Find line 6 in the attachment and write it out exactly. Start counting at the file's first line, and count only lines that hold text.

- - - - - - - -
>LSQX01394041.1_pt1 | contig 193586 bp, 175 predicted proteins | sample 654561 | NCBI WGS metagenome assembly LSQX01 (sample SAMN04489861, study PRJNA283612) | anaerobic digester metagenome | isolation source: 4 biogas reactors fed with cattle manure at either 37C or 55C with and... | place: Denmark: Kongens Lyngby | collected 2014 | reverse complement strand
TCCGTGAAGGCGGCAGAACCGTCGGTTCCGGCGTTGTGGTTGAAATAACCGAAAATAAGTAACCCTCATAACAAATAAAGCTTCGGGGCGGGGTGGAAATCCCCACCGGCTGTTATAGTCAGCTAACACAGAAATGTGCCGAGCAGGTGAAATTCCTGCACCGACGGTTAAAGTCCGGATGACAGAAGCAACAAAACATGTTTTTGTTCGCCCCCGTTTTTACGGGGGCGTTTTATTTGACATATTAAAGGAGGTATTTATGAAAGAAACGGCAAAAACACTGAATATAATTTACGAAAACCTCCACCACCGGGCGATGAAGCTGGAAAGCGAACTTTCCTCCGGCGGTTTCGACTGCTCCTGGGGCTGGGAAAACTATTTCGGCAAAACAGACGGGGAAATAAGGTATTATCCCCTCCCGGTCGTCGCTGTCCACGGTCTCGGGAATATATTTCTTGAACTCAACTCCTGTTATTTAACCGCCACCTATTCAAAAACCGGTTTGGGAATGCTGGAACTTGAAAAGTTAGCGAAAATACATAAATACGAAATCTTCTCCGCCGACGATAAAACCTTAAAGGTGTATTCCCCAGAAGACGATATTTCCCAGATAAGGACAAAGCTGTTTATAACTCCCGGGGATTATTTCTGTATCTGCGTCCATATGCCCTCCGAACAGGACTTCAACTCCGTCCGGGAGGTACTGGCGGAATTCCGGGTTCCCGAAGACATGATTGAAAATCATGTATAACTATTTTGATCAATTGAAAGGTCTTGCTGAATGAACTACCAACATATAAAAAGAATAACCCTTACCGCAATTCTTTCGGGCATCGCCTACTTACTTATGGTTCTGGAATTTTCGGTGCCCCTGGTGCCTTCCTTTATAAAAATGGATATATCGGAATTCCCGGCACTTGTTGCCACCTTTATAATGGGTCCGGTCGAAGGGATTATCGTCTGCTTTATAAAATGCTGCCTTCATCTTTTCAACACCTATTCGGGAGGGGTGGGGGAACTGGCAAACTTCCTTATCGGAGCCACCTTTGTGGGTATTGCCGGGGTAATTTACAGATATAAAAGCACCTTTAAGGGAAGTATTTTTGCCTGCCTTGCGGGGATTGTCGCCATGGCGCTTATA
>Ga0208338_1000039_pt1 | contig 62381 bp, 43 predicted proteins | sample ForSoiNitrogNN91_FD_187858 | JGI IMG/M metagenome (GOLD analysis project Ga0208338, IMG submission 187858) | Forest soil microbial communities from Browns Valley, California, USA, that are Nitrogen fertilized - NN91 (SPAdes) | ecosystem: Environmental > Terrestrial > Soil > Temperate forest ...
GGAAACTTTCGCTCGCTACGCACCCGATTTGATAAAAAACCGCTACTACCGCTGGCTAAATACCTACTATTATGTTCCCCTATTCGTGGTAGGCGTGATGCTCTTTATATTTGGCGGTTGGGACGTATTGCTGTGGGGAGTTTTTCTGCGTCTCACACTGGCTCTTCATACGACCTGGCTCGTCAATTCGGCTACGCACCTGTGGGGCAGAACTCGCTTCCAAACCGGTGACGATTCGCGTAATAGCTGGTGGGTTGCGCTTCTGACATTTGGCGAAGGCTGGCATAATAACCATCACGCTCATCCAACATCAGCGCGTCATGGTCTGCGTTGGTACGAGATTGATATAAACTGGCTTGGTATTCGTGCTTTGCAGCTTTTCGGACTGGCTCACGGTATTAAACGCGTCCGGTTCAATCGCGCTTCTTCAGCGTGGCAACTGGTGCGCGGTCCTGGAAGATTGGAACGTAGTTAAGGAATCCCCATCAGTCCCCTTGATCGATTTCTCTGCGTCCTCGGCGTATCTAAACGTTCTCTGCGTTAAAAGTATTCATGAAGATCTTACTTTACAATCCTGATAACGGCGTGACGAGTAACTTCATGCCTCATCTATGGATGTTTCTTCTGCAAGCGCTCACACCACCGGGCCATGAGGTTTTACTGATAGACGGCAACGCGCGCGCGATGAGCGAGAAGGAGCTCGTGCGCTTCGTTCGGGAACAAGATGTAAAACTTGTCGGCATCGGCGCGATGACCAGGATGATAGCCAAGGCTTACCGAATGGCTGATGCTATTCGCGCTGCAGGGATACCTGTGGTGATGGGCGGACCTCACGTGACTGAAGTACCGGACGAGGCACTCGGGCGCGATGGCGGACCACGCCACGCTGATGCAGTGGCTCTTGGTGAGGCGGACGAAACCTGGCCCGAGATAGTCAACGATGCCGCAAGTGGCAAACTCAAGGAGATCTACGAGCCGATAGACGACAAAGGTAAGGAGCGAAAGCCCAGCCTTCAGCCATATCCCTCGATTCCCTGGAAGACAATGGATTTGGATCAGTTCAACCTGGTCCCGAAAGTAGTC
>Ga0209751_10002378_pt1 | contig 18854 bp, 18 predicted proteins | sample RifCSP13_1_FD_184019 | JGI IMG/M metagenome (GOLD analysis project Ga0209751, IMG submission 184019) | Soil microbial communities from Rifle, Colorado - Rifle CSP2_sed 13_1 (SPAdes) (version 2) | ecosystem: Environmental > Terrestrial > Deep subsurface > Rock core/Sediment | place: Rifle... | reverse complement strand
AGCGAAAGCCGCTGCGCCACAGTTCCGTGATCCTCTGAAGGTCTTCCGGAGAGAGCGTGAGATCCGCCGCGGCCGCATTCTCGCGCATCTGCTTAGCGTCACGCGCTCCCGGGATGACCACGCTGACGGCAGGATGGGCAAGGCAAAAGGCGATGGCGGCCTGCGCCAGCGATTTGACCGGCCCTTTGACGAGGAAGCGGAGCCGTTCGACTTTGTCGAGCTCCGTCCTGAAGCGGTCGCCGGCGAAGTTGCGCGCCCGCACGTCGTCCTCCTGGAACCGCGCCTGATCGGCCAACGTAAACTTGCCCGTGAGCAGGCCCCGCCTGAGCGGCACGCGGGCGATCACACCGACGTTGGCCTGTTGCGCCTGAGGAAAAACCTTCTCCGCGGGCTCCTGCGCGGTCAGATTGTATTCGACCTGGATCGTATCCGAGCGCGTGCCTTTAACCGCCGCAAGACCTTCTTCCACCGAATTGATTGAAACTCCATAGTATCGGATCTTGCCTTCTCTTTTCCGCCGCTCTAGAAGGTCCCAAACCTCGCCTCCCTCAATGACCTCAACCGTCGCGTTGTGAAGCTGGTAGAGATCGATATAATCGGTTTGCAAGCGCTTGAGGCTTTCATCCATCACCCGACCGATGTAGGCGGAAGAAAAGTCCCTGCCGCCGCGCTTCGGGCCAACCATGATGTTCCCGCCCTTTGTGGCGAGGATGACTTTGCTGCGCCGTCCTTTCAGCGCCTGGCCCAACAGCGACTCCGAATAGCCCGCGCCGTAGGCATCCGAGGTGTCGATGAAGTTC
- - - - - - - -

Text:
AGCGAAAGCCGCTGCGCCACAGTTCCGTGATCCTCTGAAGGTCTTCCGGAGAGAGCGTGAGATCCGCCGCGGCCGCATTCTCGCGCATCTGCTTAGCGTCACGCGCTCCCGGGATGACCACGCTGACGGCAGGATGGGCAAGGCAAAAGGCGATGGCGGCCTGCGCCAGCGATTTGACCGGCCCTTTGACGAGGAAGCGGAGCCGTTCGACTTTGTCGAGCTCCGTCCTGAAGCGGTCGCCGGCGAAGTTGCGCGCCCGCACGTCGTCCTCCTGGAACCGCGCCTGATCGGCCAACGTAAACTTGCCCGTGAGCAGGCCCCGCCTGAGCGGCACGCGGGCGATCACACCGACGTTGGCCTGTTGCGCCTGAGGAAAAACCTTCTCCGCGGGCTCCTGCGCGGTCAGATTGTATTCGACCTGGATCGTATCCGAGCGCGTGCCTTTAACCGCCGCAAGACCTTCTTCCACCGAATTGATTGAAACTCCATAGTATCGGATCTTGCCTTCTCTTTTCCGCCGCTCTAGAAGGTCCCAAACCTCGCCTCCCTCAATGACCTCAACCGTCGCGTTGTGAAGCTGGTAGAGATCGATATAATCGGTTTGCAAGCGCTTGAGGCTTTCATCCATCACCCGACCGATGTAGGCGGAAGAAAAGTCCCTGCCGCCGCGCTTCGGGCCAACCATGATGTTCCCGCCCTTTGTGGCGAGGATGACTTTGCTGCGCCGTCCTTTCAGCGCCTGGCCCAACAGCGACTCCGAATAGCCCGCGCCGTAGGCATCCGAGGTGTCGATGAAGTTC